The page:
What does the research say about online discussions?

With new and emerging educational technologies, we often wonder how much it helps with student learning.  Online discussion boards have been a research topic for over two decades.  And all of that research seems to converge on one idea: Online, asynchronous discussions are incredibly valuable, even better than face-to-face in some aspects of the discussion, but the effectiveness of these discussions are tied to how well instructors facilitate online discussions.

The specific advantages of online, asynchronous discussions are:

  • increased student collaboration.
  • increased student participation in discussions.
  • better or more opportunities for reflection and peer review.
  • individualized instruction via instructor feedback.
  • more structure.
  • more time to think before giving a response.

Online interaction is more meaningful when instructors and students use the online learning platform (in our case Blackboard) as an extension of the classroom.  Instructors and students report that asynchronous discussions are more mindful, democratic, equitable, and reflective.  In addition, research suggests that online discussions support experimentation and divergent thinking.

There is a downside to online, asynchronous discussions, though.  Online discussions tend to rely on students understanding the content, and face-to-face instruction provides immediate feedback and correction of student understanding of concepts.  Online discussions assume that students have a certain level of critical thinking skills.  We often forget that students need to be taught how to think critically, so discussion boards can fall flat when students do not have critical thinking skills.

But we can do something about these two issues.  Instructors should use class time to address both of the issues mentioned above and model what a good discussion looks like.  For example, you can use class time to lecture (if you’re concerned about students understanding content), go over any questions regarding content in class, and engage in the deeper conversation online.  In addition, instructors should go over expectations their for online discussions.  This would be a great time to model what a great discussion board post looks like.

So if online discussions are valuable only when instructors become good at facilitating, how do we become good online discussion facilitators?  Researchers have come up with a list of instructor must do’s when facilitating online discussions.  According to the research, instructors should:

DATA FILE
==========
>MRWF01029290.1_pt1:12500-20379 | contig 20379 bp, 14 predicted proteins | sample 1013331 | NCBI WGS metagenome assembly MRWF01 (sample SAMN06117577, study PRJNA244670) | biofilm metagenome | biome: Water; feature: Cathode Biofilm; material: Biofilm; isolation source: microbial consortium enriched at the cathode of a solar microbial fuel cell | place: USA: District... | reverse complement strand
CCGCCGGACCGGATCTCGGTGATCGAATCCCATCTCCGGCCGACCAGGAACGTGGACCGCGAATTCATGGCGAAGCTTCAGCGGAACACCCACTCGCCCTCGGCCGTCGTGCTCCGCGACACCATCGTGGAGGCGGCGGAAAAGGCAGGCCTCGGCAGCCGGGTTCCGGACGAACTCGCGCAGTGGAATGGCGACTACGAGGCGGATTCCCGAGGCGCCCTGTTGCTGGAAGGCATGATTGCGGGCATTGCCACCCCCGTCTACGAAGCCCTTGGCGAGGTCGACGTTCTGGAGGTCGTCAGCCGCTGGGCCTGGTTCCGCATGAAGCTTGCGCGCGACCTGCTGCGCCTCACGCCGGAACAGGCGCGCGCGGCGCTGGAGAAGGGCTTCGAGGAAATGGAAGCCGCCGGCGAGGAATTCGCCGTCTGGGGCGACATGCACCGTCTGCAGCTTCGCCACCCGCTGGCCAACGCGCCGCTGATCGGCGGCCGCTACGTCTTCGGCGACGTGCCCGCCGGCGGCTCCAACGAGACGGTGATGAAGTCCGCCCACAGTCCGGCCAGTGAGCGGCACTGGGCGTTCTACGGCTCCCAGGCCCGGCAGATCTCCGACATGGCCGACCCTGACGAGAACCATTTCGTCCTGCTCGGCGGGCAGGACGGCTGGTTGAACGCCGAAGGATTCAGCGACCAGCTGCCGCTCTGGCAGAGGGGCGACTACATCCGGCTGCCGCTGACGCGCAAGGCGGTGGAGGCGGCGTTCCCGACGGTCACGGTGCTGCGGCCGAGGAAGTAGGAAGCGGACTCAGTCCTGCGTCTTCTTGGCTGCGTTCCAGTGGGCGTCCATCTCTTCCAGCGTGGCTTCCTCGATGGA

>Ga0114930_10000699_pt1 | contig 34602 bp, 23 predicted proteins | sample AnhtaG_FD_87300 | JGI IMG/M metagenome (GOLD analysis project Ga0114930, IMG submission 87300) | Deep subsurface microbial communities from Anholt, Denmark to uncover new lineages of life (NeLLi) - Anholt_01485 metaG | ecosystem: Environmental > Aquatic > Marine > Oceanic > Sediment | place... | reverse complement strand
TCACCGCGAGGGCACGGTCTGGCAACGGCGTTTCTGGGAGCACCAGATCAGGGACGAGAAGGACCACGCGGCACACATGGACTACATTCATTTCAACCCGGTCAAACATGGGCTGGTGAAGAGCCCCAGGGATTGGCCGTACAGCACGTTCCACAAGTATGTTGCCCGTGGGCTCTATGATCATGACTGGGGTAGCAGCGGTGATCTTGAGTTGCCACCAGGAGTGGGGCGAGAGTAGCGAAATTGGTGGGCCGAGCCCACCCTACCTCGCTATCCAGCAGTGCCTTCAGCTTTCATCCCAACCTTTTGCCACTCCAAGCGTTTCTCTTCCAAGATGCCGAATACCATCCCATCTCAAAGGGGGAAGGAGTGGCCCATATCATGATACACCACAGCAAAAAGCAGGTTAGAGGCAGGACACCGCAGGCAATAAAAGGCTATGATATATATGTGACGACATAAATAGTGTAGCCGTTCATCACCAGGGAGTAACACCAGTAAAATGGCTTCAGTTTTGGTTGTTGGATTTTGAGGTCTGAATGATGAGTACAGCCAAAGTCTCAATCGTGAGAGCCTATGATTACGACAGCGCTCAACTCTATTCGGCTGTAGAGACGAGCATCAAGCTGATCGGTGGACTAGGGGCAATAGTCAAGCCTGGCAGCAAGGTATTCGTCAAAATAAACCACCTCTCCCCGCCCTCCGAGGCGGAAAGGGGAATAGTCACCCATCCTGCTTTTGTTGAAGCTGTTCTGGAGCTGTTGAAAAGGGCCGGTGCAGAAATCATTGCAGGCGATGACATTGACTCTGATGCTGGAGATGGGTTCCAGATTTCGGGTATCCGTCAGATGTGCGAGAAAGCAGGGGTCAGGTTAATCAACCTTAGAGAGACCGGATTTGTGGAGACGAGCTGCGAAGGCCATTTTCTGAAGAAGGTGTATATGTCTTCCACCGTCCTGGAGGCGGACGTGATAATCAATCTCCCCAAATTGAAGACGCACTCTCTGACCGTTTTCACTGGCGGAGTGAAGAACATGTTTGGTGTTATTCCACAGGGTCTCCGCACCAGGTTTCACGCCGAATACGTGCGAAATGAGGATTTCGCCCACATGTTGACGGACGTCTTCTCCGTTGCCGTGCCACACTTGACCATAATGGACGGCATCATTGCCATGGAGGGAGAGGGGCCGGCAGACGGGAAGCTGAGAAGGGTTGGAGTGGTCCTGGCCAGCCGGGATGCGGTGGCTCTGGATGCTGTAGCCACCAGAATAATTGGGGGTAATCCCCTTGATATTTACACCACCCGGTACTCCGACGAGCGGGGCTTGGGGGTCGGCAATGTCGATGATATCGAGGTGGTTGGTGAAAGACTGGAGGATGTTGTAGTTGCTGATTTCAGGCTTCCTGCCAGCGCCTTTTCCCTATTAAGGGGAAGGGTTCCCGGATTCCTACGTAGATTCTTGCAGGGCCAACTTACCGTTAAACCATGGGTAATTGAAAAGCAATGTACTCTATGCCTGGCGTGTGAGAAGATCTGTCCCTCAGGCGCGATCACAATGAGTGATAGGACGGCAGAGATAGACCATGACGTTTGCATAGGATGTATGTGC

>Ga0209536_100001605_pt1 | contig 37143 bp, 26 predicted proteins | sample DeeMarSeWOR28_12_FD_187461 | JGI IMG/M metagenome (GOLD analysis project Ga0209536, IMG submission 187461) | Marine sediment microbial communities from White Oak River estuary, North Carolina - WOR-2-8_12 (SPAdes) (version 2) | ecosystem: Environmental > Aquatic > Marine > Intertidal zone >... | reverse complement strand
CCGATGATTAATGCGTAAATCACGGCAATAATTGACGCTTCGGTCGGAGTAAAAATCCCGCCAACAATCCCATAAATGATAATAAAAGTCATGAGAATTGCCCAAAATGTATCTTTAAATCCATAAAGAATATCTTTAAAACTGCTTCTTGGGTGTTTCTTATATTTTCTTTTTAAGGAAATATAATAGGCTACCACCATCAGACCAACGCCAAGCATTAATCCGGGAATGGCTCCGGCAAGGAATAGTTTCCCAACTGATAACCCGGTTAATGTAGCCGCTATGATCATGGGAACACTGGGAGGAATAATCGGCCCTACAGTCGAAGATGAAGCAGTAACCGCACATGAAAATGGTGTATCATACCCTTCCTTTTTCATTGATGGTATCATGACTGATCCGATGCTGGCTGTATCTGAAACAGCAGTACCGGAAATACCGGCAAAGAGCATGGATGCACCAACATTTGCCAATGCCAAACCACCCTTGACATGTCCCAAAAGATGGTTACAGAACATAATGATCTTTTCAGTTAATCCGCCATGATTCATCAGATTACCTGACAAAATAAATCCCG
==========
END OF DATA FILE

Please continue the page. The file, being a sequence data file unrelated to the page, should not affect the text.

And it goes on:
• Maintain the focus of the discussion and keep the discussion “intellectually responsible.”  This means that instructors should be helping students stay on task and on topic, and instructors should be coaching students into writing responses that are intellectually stimulating and engaging.
  • Stimulate the discussion.  When discussions start to fall flat, a good facilitator steps in and revs the discussion back up.  That could mean posing a follow up question.
  • Hold students accountable for participation.  The simplest way to hold students accountable is to make online discussions worth a percentage of a course.  But instructors should also be reading students’ posts and responding in some way.  Students need to know that you’re reading their posts, i.e. you need to maintain a teaching presence inside of the discussion board.
  • Write discussion board questions that require students to use higher order thinking skills.  Good facilitators ask questions that allow for a variety of responses and opportunities for deep discussion.
  • Provide direction and feedback in what needs to be done.
  • Structure learning through purposeful course design.  Everything you do in the discussion board should be meaningful to the students and the course and leads to opportunities for learning.

Resources for further reading:


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